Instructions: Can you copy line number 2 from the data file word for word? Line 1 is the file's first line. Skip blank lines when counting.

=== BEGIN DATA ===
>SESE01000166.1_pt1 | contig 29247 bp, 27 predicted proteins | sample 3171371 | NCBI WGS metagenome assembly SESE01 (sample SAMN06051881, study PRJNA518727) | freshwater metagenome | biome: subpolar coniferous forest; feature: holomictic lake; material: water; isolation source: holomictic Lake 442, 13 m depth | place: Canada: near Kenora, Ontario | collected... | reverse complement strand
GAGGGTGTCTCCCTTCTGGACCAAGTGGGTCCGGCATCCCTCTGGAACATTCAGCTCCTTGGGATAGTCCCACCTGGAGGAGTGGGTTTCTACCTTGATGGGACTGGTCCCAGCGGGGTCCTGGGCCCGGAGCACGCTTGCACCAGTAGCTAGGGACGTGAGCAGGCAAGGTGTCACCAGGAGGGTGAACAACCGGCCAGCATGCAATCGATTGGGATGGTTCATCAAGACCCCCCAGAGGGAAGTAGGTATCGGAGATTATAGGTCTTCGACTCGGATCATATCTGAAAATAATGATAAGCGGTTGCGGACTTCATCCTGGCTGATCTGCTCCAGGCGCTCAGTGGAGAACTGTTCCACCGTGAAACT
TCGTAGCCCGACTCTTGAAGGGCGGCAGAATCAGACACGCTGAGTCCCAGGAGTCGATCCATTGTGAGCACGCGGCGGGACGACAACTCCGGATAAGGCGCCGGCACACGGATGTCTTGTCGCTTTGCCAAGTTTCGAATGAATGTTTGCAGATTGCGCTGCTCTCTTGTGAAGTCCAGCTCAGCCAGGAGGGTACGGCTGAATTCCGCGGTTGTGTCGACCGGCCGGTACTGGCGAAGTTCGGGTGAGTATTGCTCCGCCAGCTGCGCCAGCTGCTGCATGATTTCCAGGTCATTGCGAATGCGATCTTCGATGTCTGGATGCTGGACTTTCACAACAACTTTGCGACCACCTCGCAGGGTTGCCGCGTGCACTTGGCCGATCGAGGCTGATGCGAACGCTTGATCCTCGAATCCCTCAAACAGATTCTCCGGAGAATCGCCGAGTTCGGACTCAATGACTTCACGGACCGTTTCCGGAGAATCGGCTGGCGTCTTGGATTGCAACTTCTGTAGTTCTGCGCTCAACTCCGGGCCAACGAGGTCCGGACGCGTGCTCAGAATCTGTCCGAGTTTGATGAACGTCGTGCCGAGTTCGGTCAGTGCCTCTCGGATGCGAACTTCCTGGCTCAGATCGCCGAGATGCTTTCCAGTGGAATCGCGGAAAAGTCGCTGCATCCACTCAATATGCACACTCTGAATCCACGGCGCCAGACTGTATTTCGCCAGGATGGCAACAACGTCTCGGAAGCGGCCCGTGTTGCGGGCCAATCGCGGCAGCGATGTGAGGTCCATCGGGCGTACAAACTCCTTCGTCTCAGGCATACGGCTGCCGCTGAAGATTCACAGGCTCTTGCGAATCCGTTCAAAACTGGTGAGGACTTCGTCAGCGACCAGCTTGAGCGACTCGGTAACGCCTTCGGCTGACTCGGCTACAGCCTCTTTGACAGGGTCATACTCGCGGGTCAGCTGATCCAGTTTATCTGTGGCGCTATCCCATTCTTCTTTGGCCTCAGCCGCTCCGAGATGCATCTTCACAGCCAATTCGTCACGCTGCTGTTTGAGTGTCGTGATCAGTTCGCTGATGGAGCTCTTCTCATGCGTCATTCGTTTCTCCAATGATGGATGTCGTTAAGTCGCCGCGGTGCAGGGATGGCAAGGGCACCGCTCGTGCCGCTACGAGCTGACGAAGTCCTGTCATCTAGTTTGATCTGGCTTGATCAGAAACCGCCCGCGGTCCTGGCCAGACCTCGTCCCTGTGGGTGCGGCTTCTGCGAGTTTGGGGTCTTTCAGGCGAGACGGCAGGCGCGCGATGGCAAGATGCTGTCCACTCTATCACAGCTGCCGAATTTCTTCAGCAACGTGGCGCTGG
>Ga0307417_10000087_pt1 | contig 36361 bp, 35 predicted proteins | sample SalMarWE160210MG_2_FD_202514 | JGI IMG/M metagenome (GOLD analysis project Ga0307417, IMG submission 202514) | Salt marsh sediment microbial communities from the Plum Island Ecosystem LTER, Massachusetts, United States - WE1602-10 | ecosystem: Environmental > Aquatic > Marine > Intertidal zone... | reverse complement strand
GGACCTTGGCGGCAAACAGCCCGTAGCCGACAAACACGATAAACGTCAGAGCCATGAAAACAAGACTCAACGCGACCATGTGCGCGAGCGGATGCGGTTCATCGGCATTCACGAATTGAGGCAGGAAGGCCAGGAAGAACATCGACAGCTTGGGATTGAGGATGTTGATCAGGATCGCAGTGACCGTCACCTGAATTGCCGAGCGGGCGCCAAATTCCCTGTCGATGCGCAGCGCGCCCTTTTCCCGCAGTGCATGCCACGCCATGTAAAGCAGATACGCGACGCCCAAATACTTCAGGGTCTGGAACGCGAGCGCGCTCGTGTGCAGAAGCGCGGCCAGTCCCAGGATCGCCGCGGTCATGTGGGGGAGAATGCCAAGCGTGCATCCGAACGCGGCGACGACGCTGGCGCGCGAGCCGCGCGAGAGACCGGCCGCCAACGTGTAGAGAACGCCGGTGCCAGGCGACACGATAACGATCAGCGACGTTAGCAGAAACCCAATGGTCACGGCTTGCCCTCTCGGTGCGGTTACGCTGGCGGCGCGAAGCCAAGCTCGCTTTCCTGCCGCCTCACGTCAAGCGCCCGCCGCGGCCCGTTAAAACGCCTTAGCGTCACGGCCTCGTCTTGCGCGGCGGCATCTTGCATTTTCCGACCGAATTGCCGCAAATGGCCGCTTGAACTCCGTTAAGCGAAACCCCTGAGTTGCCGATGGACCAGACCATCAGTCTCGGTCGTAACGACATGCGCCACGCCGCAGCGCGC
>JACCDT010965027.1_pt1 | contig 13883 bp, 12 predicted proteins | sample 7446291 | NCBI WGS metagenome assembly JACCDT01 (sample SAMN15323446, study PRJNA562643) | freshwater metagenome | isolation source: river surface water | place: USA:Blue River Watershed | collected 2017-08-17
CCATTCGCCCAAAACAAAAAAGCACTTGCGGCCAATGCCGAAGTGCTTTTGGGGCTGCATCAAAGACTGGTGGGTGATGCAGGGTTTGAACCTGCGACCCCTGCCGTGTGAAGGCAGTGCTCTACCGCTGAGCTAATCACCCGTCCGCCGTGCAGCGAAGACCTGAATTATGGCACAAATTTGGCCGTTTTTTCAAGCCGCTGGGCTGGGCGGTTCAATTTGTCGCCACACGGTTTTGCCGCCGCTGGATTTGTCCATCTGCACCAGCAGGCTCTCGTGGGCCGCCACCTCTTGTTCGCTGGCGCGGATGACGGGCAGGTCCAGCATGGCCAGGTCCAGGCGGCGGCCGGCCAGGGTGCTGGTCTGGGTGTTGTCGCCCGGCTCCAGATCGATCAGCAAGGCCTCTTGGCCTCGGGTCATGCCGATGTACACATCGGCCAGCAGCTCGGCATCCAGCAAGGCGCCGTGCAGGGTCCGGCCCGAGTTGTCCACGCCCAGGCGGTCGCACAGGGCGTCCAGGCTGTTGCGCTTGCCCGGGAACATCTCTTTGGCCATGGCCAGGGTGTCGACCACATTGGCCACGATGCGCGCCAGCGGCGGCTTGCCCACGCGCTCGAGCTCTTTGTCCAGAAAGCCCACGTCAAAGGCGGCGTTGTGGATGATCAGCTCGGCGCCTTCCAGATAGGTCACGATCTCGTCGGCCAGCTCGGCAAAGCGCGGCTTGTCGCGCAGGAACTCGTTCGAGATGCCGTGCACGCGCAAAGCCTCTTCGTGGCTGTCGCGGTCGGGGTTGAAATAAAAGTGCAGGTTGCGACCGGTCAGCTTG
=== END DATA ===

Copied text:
GAGGGTGTCTCCCTTCTGGACCAAGTGGGTCCGGCATCCCTCTGGAACATTCAGCTCCTTGGGATAGTCCCACCTGGAGGAGTGGGTTTCTACCTTGATGGGACTGGTCCCAGCGGGGTCCTGGGCCCGGAGCACGCTTGCACCAGTAGCTAGGGACGTGAGCAGGCAAGGTGTCACCAGGAGGGTGAACAACCGGCCAGCATGCAATCGATTGGGATGGTTCATCAAGACCCCCCAGAGGGAAGTAGGTATCGGAGATTATAGGTCTTCGACTCGGATCATATCTGAAAATAATGATAAGCGGTTGCGGACTTCATCCTGGCTGATCTGCTCCAGGCGCTCAGTGGAGAACTGTTCCACCGTGAAACT